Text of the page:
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Which is most likely to cause allergies?

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Which is most likely to cause allergies?

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Many fruit trees and plants with colorful flowers, such as roses and daffodils, have larger pollen grains that don't blow around. You don't need to worry about them. It's the tiny pollen that you can't see that causes sneezing and itchy, runny noses.

 

Pollen isn't the only problem, though. Some people are allergic to molds from compost and bark mulch as it breaks down. Buy finished compost if you have a mold allergy.

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If you're allergic to ragweed, you might not want to eat:

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If you're allergic to ragweed, you might not want to eat:

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This pesky weed, which grows across the U.S., bothers 75% of Americans with pollen allergies.

 

If you're one of them, watch what you eat and drink. Bananas, cucumbers, zucchini, melons, and sunflower seeds can make you itch and swell around your mouth, especially during ragweed season. Your body confuses the proteins in these foods with the proteins in ragweed.

Can showering at night can relieve allergy symptoms?

Can showering at night can relieve allergy symptoms?

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Bathe before bedtime to wash off pollen that might be in your hair and on your skin, to keep it off your pillow and sheets.

 

When you’ve been outside during a high pollen count, change your clothes near your washing machine if you can. Put them in the laundry before you rinse yourself off. You'll avoid bringing pollen throughout the house.

 

Keep windows and doors shut, and use an air conditioner with a HEPA filter.

Pollen allergies are only a problem in the spring and fall.

Pollen allergies are only a problem in the spring and fall.

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Trees put out pollen in the late winter and spring. Grasses release their pollen in the late spring and summer. Weeds cause hay fever, the common name for seasonal allergies, in the late summer and fall. Some people are allergic to the pollen of cedar trees, which peaks in late winter as well as spring.

 

Warmer winters cause trouble for people with spring allergies. Their symptoms start earlier.

When should you avoid going outside if you have pollen allergies?

When should you avoid going outside if you have pollen allergies?

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Pollen levels are usually highest between 5 a.m. and 10 a.m. Plan outdoor activities for the afternoon, if you can.

 

Warm, dry, and breezy days are good for pollen to travel. Rain washes it away, and counts are usually lowest during or just after rain.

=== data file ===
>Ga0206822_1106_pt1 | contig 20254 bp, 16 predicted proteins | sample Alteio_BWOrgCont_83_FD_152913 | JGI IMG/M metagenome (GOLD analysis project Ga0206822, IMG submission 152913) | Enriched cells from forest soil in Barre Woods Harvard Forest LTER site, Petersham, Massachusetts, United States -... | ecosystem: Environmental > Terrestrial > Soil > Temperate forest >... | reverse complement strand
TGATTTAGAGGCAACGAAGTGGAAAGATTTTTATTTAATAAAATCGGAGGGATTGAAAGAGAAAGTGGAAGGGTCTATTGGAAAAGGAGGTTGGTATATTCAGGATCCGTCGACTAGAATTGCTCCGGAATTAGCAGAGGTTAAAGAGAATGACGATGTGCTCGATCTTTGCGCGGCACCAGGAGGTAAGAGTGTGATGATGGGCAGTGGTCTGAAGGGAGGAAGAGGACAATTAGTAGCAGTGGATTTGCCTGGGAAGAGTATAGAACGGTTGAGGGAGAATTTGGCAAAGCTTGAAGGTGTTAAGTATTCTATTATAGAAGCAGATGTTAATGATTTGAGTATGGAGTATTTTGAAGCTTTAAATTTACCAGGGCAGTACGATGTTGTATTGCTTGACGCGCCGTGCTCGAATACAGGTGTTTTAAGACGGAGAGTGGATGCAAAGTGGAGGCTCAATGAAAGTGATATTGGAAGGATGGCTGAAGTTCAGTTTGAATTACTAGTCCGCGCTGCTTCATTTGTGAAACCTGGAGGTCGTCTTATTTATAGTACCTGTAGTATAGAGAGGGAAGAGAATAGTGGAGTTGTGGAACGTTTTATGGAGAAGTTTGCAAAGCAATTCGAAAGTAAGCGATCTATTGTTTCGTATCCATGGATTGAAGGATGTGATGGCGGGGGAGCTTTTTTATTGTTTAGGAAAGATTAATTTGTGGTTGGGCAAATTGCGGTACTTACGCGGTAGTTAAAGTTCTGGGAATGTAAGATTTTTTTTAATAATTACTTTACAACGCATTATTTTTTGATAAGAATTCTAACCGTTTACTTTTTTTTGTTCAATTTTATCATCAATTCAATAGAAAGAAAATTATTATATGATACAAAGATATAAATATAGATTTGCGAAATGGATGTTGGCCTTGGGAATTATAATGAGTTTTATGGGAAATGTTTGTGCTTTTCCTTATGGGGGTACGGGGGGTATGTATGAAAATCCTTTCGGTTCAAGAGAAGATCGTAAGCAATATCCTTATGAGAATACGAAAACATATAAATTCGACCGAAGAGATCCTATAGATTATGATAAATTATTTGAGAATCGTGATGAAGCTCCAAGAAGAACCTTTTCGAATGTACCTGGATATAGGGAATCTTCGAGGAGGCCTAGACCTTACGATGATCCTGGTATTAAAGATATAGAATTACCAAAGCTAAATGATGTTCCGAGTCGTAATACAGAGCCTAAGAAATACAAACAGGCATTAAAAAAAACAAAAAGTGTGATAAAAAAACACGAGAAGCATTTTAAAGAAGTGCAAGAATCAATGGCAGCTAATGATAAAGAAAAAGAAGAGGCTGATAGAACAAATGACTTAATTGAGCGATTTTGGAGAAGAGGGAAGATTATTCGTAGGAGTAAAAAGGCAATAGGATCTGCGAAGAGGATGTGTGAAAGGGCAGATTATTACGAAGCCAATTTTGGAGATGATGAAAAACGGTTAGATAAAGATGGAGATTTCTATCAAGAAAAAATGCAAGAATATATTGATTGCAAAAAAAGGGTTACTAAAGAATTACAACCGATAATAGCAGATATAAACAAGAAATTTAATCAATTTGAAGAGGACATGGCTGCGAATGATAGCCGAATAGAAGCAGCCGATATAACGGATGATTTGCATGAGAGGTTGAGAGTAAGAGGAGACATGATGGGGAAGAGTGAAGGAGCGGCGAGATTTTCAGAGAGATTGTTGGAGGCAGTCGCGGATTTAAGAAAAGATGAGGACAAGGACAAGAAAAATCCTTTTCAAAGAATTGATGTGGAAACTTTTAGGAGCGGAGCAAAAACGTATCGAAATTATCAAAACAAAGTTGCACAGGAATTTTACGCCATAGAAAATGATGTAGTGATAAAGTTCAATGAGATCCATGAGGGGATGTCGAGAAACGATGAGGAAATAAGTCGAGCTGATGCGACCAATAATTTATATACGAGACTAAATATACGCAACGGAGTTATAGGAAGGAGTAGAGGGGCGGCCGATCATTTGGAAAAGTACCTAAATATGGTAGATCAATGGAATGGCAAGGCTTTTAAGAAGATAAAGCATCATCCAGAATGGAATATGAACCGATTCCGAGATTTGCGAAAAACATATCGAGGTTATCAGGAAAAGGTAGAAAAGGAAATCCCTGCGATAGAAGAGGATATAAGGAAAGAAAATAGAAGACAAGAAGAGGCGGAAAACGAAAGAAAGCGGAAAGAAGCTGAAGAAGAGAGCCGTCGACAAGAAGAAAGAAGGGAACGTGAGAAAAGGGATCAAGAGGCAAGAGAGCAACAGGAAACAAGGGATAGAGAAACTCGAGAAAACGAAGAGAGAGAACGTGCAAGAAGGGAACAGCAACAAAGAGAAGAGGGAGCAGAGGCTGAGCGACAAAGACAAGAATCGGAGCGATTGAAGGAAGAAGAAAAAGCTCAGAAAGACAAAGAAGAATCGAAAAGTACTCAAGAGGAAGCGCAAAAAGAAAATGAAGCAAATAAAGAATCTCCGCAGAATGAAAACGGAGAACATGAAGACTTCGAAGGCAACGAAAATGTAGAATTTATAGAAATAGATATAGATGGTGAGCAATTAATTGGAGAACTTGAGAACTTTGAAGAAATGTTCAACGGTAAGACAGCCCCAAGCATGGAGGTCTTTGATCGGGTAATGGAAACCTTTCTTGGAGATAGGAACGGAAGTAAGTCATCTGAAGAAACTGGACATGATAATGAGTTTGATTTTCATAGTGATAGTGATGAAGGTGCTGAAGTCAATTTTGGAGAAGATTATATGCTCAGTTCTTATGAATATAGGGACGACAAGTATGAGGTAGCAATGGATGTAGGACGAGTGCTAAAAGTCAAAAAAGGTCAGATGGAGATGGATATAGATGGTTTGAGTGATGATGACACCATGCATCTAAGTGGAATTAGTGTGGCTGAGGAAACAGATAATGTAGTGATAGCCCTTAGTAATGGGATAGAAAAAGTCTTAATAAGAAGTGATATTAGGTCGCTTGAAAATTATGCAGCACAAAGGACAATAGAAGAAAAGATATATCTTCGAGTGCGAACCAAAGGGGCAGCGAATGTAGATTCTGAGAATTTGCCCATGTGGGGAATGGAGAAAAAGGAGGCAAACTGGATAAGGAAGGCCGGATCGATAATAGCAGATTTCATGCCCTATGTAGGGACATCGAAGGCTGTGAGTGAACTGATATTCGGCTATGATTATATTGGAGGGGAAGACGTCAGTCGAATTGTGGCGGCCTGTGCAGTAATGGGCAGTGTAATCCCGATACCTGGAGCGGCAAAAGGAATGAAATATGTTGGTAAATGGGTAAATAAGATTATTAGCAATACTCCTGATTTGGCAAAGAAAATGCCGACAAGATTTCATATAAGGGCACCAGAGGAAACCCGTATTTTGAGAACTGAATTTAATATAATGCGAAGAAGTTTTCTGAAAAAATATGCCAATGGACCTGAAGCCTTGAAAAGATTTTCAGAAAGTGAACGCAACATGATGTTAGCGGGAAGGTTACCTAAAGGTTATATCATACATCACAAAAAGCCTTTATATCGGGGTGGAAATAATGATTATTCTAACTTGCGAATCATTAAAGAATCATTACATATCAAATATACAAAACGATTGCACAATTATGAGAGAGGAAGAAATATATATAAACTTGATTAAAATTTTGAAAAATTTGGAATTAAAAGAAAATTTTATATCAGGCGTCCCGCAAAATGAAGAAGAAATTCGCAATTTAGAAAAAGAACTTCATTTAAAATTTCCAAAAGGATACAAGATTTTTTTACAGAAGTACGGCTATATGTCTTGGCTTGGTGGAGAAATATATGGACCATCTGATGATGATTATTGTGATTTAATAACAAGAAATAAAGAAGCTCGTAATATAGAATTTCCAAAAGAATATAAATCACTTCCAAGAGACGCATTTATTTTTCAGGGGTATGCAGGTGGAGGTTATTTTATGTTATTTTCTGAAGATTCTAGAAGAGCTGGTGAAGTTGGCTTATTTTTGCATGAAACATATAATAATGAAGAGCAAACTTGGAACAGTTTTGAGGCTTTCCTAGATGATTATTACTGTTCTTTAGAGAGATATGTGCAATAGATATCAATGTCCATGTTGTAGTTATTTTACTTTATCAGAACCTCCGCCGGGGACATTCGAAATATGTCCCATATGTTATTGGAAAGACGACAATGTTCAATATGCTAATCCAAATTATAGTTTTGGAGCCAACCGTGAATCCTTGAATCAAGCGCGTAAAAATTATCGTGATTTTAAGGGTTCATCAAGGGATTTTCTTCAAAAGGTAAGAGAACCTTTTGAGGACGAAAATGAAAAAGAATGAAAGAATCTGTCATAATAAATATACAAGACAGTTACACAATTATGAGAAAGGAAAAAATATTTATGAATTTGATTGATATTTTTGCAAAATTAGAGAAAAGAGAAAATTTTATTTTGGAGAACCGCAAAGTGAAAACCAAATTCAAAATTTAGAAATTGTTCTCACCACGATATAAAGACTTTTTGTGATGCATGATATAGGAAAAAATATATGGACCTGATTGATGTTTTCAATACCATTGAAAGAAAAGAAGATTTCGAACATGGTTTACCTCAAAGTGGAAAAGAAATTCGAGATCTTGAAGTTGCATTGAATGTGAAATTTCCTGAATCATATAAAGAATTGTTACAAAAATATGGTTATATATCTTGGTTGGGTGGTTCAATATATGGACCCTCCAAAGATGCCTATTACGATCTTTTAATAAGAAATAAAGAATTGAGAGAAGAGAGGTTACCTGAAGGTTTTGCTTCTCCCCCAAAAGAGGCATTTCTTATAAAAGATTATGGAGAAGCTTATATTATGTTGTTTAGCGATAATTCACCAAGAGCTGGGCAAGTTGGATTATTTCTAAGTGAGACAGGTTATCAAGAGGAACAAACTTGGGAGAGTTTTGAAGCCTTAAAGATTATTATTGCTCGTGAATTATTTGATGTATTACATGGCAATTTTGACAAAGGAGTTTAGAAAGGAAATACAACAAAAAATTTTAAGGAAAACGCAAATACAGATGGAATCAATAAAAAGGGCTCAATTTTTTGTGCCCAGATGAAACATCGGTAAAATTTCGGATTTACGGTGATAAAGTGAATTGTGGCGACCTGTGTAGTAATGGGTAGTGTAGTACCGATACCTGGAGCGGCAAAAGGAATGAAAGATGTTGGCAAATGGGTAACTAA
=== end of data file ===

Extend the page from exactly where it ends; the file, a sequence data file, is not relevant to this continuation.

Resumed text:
How long before allergy shots help you feel better?

How long before allergy shots help you feel better?

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Don't expect to feel better right after getting your first allergy shot. Everybody reacts differently, but it usually takes 4 to 6 months of shots -- once or twice weekly at first, then less often -- before you feel any relief. For most people, symptoms get better after the first year.

 

Allergy shots have a small amount of the thing you're allergic to, so your body can slowly get used to it and stop reacting.

How long can you use over-the-counter decongestant nasal sprays for relief?

How long can you use over-the-counter decongestant nasal sprays for relief?

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Decongestant OTC sprays can actually stop working. When the effects wear off, the tissue inside your nose and sinuses may swell more. Use spray again to try to clear that up, and you could start a cycle of making it worse.

 

OTC sprays with steroids don't have this rebound effect.

 

If stuffiness is an ongoing problem, talk to your doctor about a spray to lessen swelling and ease congestion. You may need a prescription.

What can you wear to protect your eyes from pollen?

What can you wear to protect your eyes from pollen?

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Sunglasses can shield your eyes from more than the sun. If your eyes get watery or itchy, a hat with a wide brim will help, too. Use saline drops after being outdoors to wash away pollen from the lining of your eyes.

Moving to a different city will solve your allergy problems.

Moving to a different city will solve your allergy problems.

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Although a vacation might give you a break, a permanent relocation won't make your allergies go away. While moving may clear up symptoms at first, within a few years, you're likely to develop allergies to grasses, trees, and other plants near your new home. Some allergy-causing plants grow all over the U.S., making them tough to escape.

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